Taking off the mask
Part of Wagoner’s executive coaching journey was learning how to lean on his communication skills. One way that he exercises the muscle is by regularly posting on LinkedIn about industry news and technology strategy within JLL Technologies and real estate at large.
This has allowed Wagoner to be more authentic and provide his network with personal thoughts and insights without the corporate red tape and approval.
“I think CIOs can't afford not to have a presence [on social media],” Wagoner said.
In addition to social media platforms allowing tech leaders to be more authentic, a C-suite member with a social media presence can create value for the business internally and externally.
In a survey of more than 2,800 readers of financial publications and 3,600 employees of companies with more than 1,000 employees, employees prefer to work for a CEO who uses digital and social media by a 4 to 1 ratio.
Nearly 9 in 10 financial readers said it is important for business leaders to use social media to communicate and financial readers trust executives with a social media presence more than those that don’t by a 6 to 1 ratio, according to business advisory firm Brunswick Group.
Social media has made it so every user has a personal brand, similar to companies. Personal brands allow executives to humanize themselves and their work. They can also facilitate conversations about priorities and curiosities between potential employees and clients, fellow leaders, staff and others.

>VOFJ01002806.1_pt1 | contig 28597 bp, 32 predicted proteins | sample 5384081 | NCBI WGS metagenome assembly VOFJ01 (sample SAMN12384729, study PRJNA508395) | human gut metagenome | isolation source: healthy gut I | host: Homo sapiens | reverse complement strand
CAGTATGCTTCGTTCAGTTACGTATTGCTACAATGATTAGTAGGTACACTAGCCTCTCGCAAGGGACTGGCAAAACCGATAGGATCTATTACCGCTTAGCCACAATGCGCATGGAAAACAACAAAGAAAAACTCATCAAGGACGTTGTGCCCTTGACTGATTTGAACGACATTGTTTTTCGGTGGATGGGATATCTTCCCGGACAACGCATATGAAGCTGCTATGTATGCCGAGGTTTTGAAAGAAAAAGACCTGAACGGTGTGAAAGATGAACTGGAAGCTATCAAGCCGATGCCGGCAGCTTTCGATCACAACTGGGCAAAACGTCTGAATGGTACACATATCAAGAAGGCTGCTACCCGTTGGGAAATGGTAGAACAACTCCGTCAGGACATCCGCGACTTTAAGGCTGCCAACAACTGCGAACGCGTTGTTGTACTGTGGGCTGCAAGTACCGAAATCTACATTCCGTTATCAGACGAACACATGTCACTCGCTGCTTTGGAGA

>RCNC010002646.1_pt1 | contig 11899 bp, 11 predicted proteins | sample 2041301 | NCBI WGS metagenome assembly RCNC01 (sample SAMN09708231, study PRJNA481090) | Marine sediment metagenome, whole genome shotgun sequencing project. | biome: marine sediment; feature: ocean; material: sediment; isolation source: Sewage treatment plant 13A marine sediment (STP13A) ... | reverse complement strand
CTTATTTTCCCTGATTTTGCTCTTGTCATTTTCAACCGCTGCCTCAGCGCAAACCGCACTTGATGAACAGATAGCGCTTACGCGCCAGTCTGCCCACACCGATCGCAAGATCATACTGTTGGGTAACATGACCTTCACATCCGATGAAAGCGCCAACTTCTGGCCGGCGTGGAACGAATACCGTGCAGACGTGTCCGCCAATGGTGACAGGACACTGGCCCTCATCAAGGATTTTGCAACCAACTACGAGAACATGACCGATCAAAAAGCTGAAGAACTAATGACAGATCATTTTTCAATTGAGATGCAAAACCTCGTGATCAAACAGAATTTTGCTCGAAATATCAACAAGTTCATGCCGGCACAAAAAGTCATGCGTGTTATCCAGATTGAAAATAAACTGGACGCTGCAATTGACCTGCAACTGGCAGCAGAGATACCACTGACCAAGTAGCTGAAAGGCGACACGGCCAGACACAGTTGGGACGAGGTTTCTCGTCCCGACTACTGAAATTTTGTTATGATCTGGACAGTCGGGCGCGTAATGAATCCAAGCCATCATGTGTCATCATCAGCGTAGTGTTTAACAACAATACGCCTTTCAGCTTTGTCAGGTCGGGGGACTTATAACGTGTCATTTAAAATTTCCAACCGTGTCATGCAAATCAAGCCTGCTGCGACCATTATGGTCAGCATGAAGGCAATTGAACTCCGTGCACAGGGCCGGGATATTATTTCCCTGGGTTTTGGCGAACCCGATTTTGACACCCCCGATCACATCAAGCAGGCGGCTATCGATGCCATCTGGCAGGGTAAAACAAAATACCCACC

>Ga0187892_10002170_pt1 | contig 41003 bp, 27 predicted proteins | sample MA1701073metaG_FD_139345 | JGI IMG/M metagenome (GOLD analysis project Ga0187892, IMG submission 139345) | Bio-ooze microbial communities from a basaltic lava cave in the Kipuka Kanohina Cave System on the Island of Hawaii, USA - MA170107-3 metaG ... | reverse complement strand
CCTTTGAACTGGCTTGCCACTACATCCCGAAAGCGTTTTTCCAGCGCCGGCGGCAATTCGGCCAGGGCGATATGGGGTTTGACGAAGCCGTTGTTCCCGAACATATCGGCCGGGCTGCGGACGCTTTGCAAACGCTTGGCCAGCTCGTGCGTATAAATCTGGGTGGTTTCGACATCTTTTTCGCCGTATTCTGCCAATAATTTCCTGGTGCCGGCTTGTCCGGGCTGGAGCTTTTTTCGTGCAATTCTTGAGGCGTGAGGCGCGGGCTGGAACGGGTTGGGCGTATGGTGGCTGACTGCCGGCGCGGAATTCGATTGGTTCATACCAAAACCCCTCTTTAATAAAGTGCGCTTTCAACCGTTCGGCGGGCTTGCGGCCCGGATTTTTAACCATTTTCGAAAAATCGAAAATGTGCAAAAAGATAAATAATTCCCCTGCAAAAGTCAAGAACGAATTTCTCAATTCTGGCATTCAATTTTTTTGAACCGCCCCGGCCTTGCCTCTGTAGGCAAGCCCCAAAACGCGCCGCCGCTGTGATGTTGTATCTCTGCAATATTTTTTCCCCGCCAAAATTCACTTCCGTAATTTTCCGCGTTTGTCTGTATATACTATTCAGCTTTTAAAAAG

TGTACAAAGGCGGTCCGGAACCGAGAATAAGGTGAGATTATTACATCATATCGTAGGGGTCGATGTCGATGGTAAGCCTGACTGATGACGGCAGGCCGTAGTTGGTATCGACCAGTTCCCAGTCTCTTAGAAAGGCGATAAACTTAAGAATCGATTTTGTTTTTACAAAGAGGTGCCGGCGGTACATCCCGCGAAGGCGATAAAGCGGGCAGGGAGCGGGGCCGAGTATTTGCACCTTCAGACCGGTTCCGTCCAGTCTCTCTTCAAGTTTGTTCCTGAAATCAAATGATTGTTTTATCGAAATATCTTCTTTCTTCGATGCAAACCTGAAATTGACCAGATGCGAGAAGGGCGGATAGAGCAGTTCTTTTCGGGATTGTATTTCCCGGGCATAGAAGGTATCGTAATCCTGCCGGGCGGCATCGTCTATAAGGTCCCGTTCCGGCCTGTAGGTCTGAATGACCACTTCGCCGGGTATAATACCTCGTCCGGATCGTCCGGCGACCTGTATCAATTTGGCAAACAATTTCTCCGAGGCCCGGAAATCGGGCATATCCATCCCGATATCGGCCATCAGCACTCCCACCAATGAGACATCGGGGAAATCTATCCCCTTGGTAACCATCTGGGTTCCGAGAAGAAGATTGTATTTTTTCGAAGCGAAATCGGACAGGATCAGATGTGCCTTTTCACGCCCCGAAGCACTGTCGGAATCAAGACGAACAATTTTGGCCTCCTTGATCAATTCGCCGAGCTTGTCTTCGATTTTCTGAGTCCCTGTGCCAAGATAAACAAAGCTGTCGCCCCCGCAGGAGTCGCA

By showing his personality on social media — and even taking risk positions occasionally — Wagoner said people see the real him and if they come to work with JLL Technologies as a client or an employee, they know what they’re going to get.
Social media, however, is rarely a safe haven for mental health. Wagoner worked with his executive coach and therapist on his low self-esteem, something he has dealt with since he was a small child, he said.
“That stuff doesn’t really go away until you get therapy and work on it,” he said. “And so through my whole adult life, it’s been there, you maybe wouldn’t have known it, but it’s always been there.”
“I’m in the best place I’ve ever been in my life, and that’s why I’m such a proponent of executive coaching. And you know, therapy can be a great thing — and I’ve got the tools in place that I need.”
For Wagoner, it's all about balancing staying engaged on social media without taking responses personally, but sometimes even with all the tools and strategies in place, it can still be hard.
Executive coaching does not eradicate areas of improvement, but rather gives executives a road map and tools to succeed and push forward even when things are difficult.
“Being authentic means being approachable, having empathy, being vulnerable and letting other people know that it's ok to not be perfect,” Bonfante said. “There are no perfect people walking around so our goal is to get the best out of people and being a caring and authentic leader maximizes our ability to accomplish this objective.”